Westward Expansion

How Industry, taverns, blacksmiths, commerce, Teamsters, and drovers pushed Westward paving the way for the National Road

A mid-1800s journey on the National Road must have filled the senses: wagons rumbling and creaking, the lowing and snorting and jostling of livestock, travelers greeting each other, laughing, sometimes arguing. When the road opened in 1818 from Cumberland, Maryland, to Wheeling, Virginia, a steady flow of adventurers and families headed west to the rich lands of the Ohio River valley. Taverns, inns, and livery stables sprang up all along the way, and villages formed with blacksmith shops and other services. As western settlements grew, stage lines and mail coaches plied the road on regular schedules. Drovers herded cattle, sheep, and hogs to market. Conestoga wagons hauled manufactured and imported products west and returned to urban centers with produce and other frontier farm goods.

The thoroughfare was soon extended through Ohio and Indiana, reaching Vandalia, Illinois, by 1838. States adopted responsibility for maintenance and established toll gates and tollhouses, a few of which can still be visited today.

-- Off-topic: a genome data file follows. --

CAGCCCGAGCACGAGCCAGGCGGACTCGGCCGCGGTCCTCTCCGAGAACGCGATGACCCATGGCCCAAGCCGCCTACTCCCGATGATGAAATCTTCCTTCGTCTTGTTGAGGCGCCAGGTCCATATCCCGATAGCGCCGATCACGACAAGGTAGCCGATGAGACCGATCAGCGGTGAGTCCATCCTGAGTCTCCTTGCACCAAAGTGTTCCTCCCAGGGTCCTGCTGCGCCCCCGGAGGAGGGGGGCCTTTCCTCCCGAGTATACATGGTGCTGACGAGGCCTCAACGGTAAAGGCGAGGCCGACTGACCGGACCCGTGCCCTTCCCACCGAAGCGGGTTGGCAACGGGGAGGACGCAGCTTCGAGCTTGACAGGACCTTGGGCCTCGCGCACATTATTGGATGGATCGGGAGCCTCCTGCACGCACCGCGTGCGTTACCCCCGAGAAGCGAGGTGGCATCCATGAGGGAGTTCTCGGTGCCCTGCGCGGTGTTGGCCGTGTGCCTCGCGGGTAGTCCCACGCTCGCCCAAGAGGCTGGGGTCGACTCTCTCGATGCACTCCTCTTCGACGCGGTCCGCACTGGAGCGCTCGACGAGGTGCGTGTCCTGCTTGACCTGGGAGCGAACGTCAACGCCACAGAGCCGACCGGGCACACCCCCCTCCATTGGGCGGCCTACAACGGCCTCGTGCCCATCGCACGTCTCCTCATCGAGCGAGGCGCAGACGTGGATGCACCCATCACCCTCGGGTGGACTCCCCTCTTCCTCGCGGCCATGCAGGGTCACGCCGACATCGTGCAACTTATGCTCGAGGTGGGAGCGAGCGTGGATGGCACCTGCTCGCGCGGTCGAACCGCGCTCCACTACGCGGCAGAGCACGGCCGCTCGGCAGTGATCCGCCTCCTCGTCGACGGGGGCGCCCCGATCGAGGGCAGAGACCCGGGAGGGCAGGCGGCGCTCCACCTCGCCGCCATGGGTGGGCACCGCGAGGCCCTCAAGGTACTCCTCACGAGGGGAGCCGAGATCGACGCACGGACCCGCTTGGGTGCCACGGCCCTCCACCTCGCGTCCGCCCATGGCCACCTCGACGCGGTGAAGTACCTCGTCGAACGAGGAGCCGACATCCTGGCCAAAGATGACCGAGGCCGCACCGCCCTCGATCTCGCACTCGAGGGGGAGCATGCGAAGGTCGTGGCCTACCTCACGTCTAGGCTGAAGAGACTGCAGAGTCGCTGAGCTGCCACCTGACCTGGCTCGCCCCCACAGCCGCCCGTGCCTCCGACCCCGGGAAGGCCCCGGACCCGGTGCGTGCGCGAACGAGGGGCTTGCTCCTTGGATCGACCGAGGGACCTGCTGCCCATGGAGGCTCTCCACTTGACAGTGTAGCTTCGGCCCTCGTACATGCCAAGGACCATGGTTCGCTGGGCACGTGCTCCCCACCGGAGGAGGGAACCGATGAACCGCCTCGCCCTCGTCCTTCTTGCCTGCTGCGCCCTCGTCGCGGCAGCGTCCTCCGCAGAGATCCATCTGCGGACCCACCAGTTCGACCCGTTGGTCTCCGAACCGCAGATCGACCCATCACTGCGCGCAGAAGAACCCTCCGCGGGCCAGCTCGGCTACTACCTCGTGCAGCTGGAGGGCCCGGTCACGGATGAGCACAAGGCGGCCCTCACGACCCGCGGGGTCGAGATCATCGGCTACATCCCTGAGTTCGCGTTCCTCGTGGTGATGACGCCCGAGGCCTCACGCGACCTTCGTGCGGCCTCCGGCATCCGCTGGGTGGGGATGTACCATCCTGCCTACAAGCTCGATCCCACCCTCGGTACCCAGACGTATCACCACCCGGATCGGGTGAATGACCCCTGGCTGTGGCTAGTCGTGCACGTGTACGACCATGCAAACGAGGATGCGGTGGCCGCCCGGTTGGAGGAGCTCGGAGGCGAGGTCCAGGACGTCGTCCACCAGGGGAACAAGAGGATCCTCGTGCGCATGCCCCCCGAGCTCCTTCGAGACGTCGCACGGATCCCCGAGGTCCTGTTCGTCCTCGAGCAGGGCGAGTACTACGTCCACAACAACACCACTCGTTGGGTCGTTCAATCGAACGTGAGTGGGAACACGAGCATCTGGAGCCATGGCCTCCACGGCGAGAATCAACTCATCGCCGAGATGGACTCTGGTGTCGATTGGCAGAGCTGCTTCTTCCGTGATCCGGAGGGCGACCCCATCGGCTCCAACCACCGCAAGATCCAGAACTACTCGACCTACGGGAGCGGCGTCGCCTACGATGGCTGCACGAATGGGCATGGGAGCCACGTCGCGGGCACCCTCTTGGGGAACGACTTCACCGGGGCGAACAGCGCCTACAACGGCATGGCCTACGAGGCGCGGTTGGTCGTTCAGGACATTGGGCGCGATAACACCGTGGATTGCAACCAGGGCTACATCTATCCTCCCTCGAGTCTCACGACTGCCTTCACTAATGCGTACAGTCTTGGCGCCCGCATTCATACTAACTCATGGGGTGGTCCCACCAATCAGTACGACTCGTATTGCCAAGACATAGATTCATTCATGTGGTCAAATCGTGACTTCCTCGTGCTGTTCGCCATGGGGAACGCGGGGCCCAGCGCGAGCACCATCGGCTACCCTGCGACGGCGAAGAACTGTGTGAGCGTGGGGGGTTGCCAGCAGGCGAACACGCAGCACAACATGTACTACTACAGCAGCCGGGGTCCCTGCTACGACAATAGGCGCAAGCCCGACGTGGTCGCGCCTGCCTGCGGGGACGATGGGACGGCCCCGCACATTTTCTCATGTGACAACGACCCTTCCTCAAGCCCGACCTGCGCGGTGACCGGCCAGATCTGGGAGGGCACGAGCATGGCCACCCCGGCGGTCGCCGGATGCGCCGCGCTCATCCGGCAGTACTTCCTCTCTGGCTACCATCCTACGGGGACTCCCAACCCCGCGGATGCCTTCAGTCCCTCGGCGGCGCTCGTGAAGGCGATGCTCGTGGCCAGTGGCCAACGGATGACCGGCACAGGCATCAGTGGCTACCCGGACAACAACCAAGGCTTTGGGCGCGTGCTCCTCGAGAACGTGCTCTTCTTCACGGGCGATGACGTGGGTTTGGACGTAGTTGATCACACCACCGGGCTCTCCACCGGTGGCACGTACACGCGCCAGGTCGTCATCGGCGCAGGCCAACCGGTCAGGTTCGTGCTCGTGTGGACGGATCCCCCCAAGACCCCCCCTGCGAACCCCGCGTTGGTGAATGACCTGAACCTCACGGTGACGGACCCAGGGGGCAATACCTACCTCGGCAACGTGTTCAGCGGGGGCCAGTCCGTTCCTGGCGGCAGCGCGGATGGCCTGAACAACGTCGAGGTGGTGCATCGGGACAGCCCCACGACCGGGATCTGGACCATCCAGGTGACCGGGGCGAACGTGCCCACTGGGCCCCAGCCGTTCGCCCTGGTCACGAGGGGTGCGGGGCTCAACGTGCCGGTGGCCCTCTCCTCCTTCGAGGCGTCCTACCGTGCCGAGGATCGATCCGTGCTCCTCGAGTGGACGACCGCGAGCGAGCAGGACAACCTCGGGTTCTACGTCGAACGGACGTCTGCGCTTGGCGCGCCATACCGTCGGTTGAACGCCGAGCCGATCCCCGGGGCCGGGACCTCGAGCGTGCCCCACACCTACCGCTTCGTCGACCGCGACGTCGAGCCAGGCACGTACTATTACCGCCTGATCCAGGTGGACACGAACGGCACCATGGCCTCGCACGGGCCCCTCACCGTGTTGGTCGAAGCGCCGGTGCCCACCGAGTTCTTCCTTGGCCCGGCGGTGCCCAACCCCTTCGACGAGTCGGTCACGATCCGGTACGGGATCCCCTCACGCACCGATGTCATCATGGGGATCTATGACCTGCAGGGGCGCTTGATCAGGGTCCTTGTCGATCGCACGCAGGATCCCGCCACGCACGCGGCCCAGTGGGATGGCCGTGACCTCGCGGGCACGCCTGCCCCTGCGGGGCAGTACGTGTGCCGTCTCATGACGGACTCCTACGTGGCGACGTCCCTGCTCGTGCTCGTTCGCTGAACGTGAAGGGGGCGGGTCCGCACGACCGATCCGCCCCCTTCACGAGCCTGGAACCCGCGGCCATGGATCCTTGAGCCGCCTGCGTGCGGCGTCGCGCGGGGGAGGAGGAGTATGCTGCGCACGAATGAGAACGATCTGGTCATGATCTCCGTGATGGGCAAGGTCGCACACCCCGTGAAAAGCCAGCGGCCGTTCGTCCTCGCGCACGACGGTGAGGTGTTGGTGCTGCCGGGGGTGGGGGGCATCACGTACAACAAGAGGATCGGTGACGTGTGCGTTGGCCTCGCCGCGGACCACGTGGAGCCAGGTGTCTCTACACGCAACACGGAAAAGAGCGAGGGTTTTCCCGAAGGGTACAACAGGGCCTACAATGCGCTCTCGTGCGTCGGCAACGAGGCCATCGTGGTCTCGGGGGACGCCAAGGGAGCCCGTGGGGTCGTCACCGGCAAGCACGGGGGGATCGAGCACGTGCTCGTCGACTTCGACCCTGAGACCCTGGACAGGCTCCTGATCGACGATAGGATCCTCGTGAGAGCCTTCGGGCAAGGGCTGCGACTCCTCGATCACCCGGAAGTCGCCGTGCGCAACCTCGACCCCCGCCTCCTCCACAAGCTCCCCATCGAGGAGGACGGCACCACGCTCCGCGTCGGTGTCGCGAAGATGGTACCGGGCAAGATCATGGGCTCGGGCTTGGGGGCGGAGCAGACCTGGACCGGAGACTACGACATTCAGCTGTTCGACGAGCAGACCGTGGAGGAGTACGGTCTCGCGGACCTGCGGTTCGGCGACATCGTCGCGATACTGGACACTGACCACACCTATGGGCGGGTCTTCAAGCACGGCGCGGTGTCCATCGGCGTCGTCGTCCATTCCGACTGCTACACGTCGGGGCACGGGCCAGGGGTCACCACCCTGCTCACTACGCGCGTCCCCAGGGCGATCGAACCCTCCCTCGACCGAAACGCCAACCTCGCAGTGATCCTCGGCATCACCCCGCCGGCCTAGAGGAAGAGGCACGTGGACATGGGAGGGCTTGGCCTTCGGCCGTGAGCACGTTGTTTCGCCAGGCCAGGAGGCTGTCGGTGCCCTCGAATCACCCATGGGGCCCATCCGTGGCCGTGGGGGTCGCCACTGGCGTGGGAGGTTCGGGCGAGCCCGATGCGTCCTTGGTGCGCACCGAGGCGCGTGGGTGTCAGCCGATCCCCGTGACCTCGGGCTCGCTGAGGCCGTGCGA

The National Road enjoyed a heyday through the 1850s. When the Baltimore & Ohio Railroad opened to Wheeling in 1853 and then beyond, it quickly became the favored mode of transport. But the road had played a crucial and colorful role in the settlement of the lands west of the Mississippi River. Its early decades coincided with the beginnings of U.S. industrialization, and towns along the road’s earliest phase grew into centers of commerce and industry. Cumberland served as an outfitting and staging center for journeys west, and canal and rail transport came to intersect there. Uniontown in Pennsylvania was a stagecoach hub and later became a steelmaking center; Brownsville, on the Monongahela River, manufactured steamboats, and Washington made glass. Wheeling, on the Ohio River, became a major market center and supported multiple industries. All of this was made possible in part by the National Road.

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